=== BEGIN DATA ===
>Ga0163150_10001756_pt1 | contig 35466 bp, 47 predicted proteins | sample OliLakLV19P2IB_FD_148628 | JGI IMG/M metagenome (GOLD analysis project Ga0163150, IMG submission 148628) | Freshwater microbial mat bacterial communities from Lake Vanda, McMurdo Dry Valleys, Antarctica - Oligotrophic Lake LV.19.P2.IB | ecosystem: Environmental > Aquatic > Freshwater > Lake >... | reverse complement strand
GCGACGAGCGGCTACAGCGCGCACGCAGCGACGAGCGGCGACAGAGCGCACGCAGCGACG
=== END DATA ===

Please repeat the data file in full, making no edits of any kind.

>Ga0163150_10001756_pt1 | contig 35466 bp, 47 predicted proteins | sample OliLakLV19P2IB_FD_148628 | JGI IMG/M metagenome (GOLD analysis project Ga0163150, IMG submission 148628) | Freshwater microbial mat bacterial communities from Lake Vanda, McMurdo Dry Valleys, Antarctica - Oligotrophic Lake LV.19.P2.IB | ecosystem: Environmental > Aquatic > Freshwater > Lake >... | reverse complement strand
GCGACGAGCGGCTACAGCGCGCACGCAGCGACGAGCGGCGACAGAGCGCACGCAGCGACG